• And why product photographers light products with directional light sources.

Give directional light a try. Position your subject so the main light source is coming from the side, i.e., from 30-90 degrees camera right or left. Watch how the play of shadow and highlight allow your camera to capture the texture, detail, and shape of your subject.

Take the same photograph with the light source at or directly behind the camera position. Notice how the flat light evenly illuminates the subject. The resulting lack of shadows eliminates texture, detail, and shape in the photograph.

Additional Information:

Creating Shape and Depth with Directional Light

Off-camera Flash For Portraiture

Until next time…

All the best,



Metering 101

September 4, 2012

Let’s talk metering for proper exposure!


I’ll bet not. Any talk of metering and proper exposure sends most photographers into a state of uncertainty.

After all, why can’t we just point our sophisticated cameras at our subject and have all that whiz-bang computer stuff inside the camera give us a correct exposure?

The answer is, even though today’s cameras are extremely sophisticated, the reflected light meter is still a one trick pony when it comes to metering light.

The light meter in your camera measures the light values reflected from your subject, and then sets an aperture and shutter speed combination that will produce an 18% gray tone.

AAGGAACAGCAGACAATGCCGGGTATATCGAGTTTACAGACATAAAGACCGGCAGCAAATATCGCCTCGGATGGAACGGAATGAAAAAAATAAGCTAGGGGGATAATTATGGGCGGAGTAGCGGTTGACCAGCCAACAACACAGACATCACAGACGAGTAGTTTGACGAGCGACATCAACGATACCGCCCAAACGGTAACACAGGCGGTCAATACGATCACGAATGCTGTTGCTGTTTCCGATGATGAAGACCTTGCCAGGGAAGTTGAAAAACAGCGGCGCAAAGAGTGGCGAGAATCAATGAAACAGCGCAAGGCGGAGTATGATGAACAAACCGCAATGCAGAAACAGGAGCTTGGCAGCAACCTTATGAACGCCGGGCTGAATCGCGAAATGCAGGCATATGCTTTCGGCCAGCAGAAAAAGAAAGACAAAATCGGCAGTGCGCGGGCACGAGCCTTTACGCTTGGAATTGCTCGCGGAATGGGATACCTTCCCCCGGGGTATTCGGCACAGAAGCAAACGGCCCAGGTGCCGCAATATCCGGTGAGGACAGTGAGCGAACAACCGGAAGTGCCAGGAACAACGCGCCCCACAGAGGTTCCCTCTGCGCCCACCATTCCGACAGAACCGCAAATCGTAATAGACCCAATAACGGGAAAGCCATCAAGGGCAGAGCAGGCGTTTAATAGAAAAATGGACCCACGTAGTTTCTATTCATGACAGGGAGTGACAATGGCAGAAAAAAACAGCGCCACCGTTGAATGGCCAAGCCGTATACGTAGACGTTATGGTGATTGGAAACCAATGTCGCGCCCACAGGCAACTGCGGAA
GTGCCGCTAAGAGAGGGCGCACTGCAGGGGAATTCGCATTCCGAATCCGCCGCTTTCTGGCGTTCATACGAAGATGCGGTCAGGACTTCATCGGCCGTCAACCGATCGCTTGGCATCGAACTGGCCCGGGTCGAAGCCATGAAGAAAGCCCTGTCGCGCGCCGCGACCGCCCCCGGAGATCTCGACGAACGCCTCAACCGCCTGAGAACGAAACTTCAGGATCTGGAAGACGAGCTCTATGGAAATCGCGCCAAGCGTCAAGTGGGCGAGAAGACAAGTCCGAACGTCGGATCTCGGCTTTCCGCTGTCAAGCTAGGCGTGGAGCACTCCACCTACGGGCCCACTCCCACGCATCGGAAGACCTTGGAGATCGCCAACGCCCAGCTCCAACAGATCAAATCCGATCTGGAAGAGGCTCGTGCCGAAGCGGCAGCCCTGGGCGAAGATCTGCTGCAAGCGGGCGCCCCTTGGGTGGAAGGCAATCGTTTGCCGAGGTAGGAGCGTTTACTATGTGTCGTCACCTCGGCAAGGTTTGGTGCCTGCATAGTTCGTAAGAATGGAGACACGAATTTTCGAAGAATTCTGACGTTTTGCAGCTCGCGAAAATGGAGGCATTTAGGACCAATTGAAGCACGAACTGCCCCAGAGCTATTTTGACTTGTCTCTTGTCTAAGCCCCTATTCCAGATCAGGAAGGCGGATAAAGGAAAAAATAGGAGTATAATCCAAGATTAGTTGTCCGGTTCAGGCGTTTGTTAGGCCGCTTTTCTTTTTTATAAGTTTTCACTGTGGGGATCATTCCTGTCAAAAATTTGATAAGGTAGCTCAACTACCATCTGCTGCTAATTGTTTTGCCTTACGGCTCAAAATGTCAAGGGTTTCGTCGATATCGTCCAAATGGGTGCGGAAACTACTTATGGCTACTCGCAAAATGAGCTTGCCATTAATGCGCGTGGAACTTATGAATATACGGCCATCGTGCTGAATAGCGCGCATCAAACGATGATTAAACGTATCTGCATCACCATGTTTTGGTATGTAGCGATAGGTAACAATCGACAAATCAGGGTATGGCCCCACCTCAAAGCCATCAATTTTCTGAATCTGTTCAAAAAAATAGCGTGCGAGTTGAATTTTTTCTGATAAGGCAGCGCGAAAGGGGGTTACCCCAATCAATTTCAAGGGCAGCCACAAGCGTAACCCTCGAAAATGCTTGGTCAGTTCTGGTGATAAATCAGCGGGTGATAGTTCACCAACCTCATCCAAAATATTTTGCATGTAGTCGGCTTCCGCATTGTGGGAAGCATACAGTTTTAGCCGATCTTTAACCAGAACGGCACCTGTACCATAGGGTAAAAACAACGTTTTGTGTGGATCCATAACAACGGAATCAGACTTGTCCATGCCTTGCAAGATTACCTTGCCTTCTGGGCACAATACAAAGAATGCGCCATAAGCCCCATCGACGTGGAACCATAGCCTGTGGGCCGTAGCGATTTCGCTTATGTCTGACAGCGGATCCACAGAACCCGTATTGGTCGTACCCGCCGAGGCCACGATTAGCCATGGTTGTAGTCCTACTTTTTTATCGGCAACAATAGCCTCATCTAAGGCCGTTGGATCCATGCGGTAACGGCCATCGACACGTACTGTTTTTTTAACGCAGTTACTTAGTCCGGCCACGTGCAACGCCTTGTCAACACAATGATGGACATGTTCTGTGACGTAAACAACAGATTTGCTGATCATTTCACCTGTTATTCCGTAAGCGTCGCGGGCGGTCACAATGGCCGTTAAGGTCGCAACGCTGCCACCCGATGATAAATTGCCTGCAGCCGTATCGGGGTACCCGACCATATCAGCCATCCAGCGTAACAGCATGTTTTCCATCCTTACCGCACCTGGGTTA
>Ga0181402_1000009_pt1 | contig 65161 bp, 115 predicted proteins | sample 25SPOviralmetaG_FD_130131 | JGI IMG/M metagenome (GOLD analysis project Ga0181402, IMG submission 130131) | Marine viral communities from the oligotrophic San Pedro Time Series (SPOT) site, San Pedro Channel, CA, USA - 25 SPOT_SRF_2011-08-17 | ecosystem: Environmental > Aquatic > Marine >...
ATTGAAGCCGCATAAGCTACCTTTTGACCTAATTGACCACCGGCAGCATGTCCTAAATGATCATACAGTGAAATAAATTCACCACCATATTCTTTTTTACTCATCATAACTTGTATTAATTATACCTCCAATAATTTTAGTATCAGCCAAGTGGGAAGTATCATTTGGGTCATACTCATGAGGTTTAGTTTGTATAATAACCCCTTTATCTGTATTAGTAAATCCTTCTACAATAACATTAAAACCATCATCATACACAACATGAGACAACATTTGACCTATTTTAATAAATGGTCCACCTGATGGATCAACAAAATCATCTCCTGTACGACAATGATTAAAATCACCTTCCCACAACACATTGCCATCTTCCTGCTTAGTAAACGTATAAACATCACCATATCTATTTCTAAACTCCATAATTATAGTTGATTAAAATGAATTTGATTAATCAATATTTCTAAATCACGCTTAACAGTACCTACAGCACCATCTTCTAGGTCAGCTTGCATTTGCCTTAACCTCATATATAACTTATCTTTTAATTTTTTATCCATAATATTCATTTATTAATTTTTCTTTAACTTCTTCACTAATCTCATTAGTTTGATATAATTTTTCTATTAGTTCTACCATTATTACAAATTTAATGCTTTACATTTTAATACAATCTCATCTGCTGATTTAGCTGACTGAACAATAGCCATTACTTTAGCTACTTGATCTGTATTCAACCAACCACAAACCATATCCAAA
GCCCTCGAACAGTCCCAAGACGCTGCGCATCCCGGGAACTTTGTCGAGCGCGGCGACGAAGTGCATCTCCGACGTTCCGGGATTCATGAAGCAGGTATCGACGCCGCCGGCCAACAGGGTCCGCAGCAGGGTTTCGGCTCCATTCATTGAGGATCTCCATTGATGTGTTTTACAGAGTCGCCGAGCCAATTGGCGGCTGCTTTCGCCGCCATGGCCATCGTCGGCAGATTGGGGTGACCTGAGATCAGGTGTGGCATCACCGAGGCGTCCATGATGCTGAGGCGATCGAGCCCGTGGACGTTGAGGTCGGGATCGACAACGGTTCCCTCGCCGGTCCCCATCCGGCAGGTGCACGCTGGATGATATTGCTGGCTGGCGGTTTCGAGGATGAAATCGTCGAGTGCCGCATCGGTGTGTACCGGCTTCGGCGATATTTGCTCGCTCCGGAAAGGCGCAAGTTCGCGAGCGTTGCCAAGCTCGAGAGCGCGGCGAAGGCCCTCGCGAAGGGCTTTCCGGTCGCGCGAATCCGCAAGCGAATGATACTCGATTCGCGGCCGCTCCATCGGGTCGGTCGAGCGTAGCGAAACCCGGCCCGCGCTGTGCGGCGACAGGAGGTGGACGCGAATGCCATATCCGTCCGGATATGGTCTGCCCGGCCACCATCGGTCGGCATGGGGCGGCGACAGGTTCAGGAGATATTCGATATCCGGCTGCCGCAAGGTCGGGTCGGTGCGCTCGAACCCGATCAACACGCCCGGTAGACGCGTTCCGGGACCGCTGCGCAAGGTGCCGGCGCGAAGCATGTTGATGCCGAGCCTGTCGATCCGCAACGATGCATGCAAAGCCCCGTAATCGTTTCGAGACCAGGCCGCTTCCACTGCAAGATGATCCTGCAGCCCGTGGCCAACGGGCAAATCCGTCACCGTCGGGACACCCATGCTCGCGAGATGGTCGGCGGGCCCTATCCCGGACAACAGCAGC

Why 18%, and why gray?

Let’s answer the gray part of the question first. A light meter does not actually measure color. It measures light reflectance.  We use a “Gray Scale” to measure light reflectance. This scale has ten steps from 0 to 10.

Zero on the scale measures 100% reflectance. If an object is absolutely white it will reflect 100% of all light. At the opposite end of the scale is a reflective value of 10. An object with a reflective value of 10 is absolutely black as it absorbs all light.

The tone halfway between pure white and pure black is mid-tone gray. While it would make sense that this tone would equal 50% light reflectance, scientifically it actually measures at 18% reflectance.

Therefore we call the mid tone in any photograph 18% gray. You may be asking how this applies to color photography. Remember, your camera meter is measuring light reflectance — not color — to calculate a correct exposure. This measurement applies the same to both black and white and color photography.

A camera’s reflective meter works on the assumption that every photograph you take will have a range of tones from light to dark. It assumes the amount of light reaching the metering diode is the equivalent of 18% gray. When that’s the case, your camera meter will calculate a perfect exposure.